Yield: 1 serve

Basic Sweet Potato Rosti

Basic Sweet Potato Rosti

Prefer not to eat potato? Here's an alternative to the basic potato rosti. Because sweet potato isn't quite as starchy, you will need to add a little flour to help it stick together.

Prep Time 5 minutes
Cook Time 10 minutes
Total Time 15 minutes

Ingredients

  • 85g sweet potato
  • 2 tsp. flour
  • 2 tsp. of butter or olive oil
  • salt and pepper to taste

Instructions

  1. Melt the butter in the pan you’re going to cook your breakfast in.
  2. Grate the sweet potato and squeeze out excess moisture, discarding liquid.
  3. Season sweet potato with salt and pepper.
  4. Add half of the melted butter along with the flour and mix into the grated sweet potato.
  5. When the pan is hot, spoon sweet potato mixture into the remaining butter in the pan, pressing the potato down.
  6. Cook on both sides until golden. Serve immediately.

Notes

For a variation in flavour, add some finely chopped spring onion, chives or garlic to your rosti.

To make for multiple people, use 100g of sweet potato per person and scale the other ingredients up. You won't need as much oil though.

Use rice flour or any gluten-free for a gluten-free version.

Nutrition Information:

Yield:

1

Serving Size:

1

Amount Per Serving: Calories: 283Total Fat: 21gSaturated Fat: 7gTrans Fat: 0gUnsaturated Fat: 14gCholesterol: 20mgSodium: 387mgCarbohydrates: 22gFiber: 3gSugar: 6gProtein: 2g

Nutritional information is calculated automatically using the Nutritionix database. Nutrition information can vary for a recipe based on factors such as precision of measurements, brands, ingredient freshness, serving size or the source of nutrition data. We strive to keep the information as accurate as possible but make no warranties regarding its accuracy. We encourage readers to make their own calculations based on the actual ingredients used in your recipe, using your preferred nutrition calculator.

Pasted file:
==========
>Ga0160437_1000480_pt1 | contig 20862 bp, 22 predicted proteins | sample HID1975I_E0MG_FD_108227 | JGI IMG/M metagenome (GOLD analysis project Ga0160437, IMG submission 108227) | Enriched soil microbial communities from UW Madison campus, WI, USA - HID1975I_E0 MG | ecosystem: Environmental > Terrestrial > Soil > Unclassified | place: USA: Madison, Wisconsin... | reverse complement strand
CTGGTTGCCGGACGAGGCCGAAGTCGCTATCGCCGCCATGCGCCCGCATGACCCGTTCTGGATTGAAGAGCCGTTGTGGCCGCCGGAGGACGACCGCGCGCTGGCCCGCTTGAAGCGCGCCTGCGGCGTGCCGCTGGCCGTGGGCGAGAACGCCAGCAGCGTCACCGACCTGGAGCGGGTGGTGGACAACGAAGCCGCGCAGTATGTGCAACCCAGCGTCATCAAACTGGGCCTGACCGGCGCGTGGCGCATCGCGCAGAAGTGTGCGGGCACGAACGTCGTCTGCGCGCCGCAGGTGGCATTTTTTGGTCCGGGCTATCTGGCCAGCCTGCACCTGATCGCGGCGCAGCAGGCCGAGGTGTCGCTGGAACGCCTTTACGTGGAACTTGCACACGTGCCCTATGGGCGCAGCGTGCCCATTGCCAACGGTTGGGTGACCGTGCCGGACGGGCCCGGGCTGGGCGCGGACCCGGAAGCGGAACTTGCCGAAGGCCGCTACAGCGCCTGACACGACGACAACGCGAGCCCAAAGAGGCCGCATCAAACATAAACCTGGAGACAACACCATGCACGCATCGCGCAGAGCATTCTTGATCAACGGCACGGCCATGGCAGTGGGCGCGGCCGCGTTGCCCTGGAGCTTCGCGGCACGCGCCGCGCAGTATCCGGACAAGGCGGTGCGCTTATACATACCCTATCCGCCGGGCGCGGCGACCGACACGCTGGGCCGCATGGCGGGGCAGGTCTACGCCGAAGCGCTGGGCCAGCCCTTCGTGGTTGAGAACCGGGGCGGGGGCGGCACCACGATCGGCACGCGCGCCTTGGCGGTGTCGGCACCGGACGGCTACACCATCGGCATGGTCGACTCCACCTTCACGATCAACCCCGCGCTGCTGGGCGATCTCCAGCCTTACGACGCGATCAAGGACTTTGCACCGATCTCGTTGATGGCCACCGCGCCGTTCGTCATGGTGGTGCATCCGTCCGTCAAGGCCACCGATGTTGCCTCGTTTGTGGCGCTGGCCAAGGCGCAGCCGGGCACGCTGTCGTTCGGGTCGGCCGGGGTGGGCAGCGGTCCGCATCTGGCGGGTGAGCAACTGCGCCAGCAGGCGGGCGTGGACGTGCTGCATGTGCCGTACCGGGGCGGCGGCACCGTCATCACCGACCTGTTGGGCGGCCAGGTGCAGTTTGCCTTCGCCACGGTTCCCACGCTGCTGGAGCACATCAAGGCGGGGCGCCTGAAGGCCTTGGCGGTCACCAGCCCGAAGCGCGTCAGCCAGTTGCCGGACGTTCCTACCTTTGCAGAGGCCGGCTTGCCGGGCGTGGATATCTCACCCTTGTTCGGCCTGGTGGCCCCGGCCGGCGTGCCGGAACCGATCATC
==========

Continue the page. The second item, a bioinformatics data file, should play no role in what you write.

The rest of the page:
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5 Comments

  1. LOL, the picture makes it look like a HUGE breakfast, but it’s on a small bread and butter plate not a dinner plate!!

  2. Mmmm…looks and sounds delicious! I was interested to read your comment on how wheat can cause problems with iron levels…I ‘became’ anaemic in my late 50s and despite all sorts of blood tests, no cause was found…what was found was that my body can’t really store iron any more. So I have iron infusions on a semi regular basis. I have started to try to eat less bread (especially fruit bread which has been my ‘treat’) so will be interesting to see whether it makes a difference to the iron levels 🙂

  3. Yum, I will also be interested to hear how avoiding wheat affects your iron and B12 levels, since I’m vegetarian and take supplements for both of those. I am trying to cut down on wheat anyway because I think we eat too much of it.

  4. I have to try your recipes. As to iron – I add cane molasses to my porridge. I read somewhere that egg yolks deepen the iron deficit but maybe it’s only a myth.

  5. I’m vegetarian also and for years put down my extremely low iron levels and other issues down to my diet.However I was recently diagnosed with coeliacs disease(found through thorough blood testing etc) and have since adopted a gluten free diet.Huge difference to my health and iron levels are finally normal.Great recipe by the way!